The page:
On July 14, 2014, at an NBN (Neighbors Building Neighborhoods) Sector 6 meeting, Highland Hospital representatives announced that the hospital would sell 27 Bellevue Drive, and that the hospital is no longer interested in pursuing neighborhood residential property at this time. The hospital presented its early-stage plans for new construction on the current hospital campus. You can read more about that here.

New FAQs explaining what we know about Highland Hospital's constructions plans are coming soon. The following FAQs remain as an archive of the issue.


Q1. What is Defend Urban Neighborhoods?

We are Rochester, New York city residents who believe urban neighborhoods thrive when residents, visitors, businesses, institutions and parks share space wisely. We are not anti-growth; rather, we urge government, businesses and institutions to consider the value of balance and scale to keep neighborhoods vital. Growth should be efficient, appropriate and intelligent – in other words, the opposite of sprawl. We urge all parties to practice thoughtful development and economic growth.

Q2. What is known about Highland Hospital’s expansion plans?

According to its 2013 annual report, Highland Hospital will spend $1 million this year “toward site analysis and planning studies as the first steps in our Master Facility Plan.” The report cites a need to modernize operation rooms, patient rooms, an observation unit, storage and support space, the cafeteria and several other resources.

In addition, according to a 2012 Standard & Poor’s credit upgrade report, Highland “management is considering construction of an additional patient tower starting in 2015 at the earliest, for a total cost of up to $35 million.”

Over several meetings of neighbors with representatives of Highland Hospital, the hospital reported its intention to grow from a “community” hospital to a “regional” hospital, providing specialty services to a broader population. They have also been clear that the hospital intends to grow in place, and that it is interested in purchasing residential properties in the neighborhood to facilitate that growth.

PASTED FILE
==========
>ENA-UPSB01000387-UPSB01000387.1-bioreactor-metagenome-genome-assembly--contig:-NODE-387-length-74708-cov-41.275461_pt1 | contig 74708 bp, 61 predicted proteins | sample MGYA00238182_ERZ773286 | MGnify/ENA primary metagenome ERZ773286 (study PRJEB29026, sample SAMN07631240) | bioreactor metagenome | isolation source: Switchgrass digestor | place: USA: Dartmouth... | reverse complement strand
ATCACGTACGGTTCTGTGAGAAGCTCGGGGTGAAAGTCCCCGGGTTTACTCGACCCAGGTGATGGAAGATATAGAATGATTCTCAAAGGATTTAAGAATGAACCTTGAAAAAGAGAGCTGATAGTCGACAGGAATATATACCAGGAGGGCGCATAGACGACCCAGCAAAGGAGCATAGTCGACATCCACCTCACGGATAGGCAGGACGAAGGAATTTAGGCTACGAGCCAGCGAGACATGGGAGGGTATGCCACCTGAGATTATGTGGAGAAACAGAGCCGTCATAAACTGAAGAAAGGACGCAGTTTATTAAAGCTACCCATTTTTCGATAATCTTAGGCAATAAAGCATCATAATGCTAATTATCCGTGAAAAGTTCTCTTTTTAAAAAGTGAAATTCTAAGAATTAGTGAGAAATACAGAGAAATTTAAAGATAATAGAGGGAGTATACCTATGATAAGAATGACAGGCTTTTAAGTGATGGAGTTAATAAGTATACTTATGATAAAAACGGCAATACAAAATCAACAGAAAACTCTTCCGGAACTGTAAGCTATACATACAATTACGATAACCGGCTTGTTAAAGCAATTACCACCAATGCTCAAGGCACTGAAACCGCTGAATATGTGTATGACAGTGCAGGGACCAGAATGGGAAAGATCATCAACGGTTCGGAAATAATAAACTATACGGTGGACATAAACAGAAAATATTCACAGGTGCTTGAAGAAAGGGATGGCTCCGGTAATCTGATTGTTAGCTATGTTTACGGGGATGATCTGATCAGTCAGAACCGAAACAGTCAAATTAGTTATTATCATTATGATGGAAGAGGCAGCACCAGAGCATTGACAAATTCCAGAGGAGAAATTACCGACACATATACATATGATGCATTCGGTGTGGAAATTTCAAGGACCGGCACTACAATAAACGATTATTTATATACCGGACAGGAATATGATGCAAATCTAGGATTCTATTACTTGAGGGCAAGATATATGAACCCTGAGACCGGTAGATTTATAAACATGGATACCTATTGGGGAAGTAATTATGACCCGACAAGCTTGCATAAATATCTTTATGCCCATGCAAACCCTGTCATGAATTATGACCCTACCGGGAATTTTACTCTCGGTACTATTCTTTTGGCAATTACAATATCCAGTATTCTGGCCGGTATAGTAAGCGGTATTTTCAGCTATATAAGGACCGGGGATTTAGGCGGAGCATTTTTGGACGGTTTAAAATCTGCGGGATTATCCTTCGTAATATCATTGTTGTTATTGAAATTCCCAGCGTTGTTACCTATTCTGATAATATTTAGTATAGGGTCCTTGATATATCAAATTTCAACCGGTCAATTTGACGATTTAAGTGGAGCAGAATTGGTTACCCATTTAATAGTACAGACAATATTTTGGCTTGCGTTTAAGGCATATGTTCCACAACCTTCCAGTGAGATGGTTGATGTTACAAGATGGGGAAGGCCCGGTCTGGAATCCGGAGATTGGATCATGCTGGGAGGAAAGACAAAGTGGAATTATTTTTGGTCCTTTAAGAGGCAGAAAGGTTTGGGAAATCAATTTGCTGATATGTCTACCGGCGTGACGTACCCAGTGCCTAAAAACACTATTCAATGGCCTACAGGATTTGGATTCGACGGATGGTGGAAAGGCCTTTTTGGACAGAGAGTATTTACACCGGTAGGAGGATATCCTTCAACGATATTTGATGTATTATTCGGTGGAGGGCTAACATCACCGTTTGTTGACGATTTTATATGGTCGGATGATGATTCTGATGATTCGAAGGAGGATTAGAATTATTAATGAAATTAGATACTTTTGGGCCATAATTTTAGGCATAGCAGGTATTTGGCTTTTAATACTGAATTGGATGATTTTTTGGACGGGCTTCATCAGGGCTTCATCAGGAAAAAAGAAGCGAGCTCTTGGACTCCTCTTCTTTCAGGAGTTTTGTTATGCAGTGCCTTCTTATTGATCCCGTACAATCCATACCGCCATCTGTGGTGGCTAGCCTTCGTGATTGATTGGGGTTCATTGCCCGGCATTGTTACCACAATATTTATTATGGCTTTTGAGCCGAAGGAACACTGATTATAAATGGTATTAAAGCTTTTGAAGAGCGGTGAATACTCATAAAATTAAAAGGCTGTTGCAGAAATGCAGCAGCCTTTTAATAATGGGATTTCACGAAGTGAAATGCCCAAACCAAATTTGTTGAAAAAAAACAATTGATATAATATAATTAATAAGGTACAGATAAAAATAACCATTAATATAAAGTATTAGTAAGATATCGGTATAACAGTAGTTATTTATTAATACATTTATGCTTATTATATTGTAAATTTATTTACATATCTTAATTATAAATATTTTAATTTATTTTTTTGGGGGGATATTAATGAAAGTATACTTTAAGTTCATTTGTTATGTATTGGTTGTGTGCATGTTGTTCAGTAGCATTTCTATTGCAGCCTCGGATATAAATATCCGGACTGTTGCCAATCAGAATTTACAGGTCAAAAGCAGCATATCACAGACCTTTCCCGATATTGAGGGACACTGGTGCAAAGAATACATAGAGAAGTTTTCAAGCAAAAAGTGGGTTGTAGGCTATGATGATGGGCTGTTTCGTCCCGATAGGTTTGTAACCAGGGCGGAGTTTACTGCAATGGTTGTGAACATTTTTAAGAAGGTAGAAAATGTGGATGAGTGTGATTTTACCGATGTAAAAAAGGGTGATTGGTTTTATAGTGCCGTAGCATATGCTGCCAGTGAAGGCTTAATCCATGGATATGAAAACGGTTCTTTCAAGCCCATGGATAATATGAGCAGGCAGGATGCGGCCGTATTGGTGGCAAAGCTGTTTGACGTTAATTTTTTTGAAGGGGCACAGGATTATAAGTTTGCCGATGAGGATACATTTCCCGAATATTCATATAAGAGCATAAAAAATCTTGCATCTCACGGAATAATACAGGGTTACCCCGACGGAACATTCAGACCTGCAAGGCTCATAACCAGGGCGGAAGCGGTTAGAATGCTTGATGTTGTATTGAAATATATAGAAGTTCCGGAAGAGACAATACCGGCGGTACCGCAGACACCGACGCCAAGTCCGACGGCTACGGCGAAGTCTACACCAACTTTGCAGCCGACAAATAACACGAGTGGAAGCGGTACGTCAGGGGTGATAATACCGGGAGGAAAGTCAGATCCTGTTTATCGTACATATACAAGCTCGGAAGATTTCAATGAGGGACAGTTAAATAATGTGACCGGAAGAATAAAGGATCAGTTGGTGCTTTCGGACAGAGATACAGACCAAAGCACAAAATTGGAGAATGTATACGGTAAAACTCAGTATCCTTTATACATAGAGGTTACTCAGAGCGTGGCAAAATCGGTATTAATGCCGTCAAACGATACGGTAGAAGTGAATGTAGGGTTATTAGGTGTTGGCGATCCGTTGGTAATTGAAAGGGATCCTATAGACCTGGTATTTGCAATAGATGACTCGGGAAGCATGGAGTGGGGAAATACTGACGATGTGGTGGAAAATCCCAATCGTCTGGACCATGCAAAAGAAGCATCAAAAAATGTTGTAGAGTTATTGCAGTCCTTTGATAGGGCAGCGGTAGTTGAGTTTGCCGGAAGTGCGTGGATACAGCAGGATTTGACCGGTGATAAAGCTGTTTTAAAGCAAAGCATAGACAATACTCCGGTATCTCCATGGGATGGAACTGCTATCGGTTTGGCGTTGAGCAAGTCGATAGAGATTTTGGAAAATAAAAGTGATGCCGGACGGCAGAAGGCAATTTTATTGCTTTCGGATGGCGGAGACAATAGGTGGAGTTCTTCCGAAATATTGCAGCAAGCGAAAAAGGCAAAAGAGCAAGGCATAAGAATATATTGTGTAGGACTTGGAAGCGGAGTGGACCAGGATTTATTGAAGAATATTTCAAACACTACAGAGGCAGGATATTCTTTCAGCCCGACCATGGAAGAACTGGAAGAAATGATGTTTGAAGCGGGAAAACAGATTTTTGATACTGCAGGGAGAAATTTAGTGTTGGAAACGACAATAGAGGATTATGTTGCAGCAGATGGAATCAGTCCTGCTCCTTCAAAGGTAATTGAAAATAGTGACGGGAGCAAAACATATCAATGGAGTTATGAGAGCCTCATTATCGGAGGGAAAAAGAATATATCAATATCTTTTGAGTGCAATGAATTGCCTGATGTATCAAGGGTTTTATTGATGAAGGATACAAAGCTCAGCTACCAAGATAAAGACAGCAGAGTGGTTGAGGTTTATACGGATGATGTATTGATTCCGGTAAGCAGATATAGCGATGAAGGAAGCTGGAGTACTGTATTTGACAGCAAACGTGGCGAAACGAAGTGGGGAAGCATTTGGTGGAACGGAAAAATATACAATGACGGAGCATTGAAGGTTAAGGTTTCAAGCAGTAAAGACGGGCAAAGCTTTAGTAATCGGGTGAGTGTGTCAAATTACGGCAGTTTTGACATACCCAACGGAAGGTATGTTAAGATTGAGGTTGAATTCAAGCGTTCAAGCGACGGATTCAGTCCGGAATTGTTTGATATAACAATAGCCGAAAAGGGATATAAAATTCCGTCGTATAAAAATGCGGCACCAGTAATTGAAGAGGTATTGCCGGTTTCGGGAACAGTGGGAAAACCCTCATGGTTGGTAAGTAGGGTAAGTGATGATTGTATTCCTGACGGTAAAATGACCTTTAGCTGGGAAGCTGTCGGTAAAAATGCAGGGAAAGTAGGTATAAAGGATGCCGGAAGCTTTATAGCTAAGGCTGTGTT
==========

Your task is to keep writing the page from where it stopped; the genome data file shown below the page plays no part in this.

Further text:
On May 4, 2014, Highland Hospital issued the following statement to WROC News Channel 8

Q3. How big does Highland Hospital wish to be?

To our knowledge, the hospital has not made its growth targets public.

Q4. Has the hospital purchased any additional property outside of its current campus?

Yes. Highland Hospital recently purchased 27 Bellevue Drive, a single-family home. It is now vacant. In early 2013, Highland Hospital placed a purchase offer on 428 Mount Vernon, a historic home on nearly 2 acres of land contiguous to Highland Park, currently being operated as a bed and breakfast. The offer expired, but hospital representatives recently said they remain interested in the property.

27 Bellevue Drive

27 Bellevue Drive

428 Mount Vernon Avenue

428 Mount Vernon Avenue

Q5. What can the hospital do with properties they purchase in the neighborhood? Will the hospital require zoning variances to carry out its plans?

Hospital representatives have stated at different times that its property at 27 Bellevue Drive might be used as a rental property, for storage or office space — or that it may remain vacant. The hospital also indicated that it was interested in acquiring 428 Mount Vernon to convert it to offices. Zoning variances are required to use these spaces for offices as well as for storage.

 We would vigorously oppose those variances.

Q6. The hospital says it will not change the "residential character" of the homes it proposes to buy for office space, and that the offices will be open only during normal business hours. That doesn’t seem disruptive. Why do you object to that?

This is not a boutique advertising agency or law firm setting up shop in an historic home that reflects its brand character. This is a major health care institution that is run by the largest employer in our region, the University of Rochester. They will view this from a business perspective. It is not hard to imagine that they will eventually ask the question, does it make sense to operate a handful of dated, hundred-year-old homes (think kitchens, bathrooms with tubs, small upstairs bedrooms) as offices when we can tear them down and construct purpose-built facilities with all the latest technology and amenities? That makes perfect sense for them, and once they own the property, it's a lot easier to do what they want with it.

Places of business must comply to federal, state and local regulations that do not apply to homes. Would the kinds of changes necessary to come into compliance alter the character of the homes? What about changes to make the homes function as offices, i.e. the necessity of moving large equipment in and out?

And where will these employees park their cars? You can tell them to park in the garage on South Avenue, but who is going to enforce that policy? What happens in the winter when employees don't want to walk very far on icy sidewalks? What about all the addition traffic from office visitors and deliveries? Our side streets were not built for commercial traffic.

Should the hospital eventually decide to sell the homes-converted-to-offices, would they ever revert to homes again? Or is the residential nature of the neighborhood permanently altered?

Maintaining the residential character of a neighborhood takes more than retaining the local architecture. Neighborhoods are created and maintained by people. People living in those buildings. People walking their dogs down the sidewalk. People planting flowers in their front yards for all to enjoy. People talking to their neighbors while sitting on their front porches. Your neighbors are there at night, and that creates a level of security for everyone.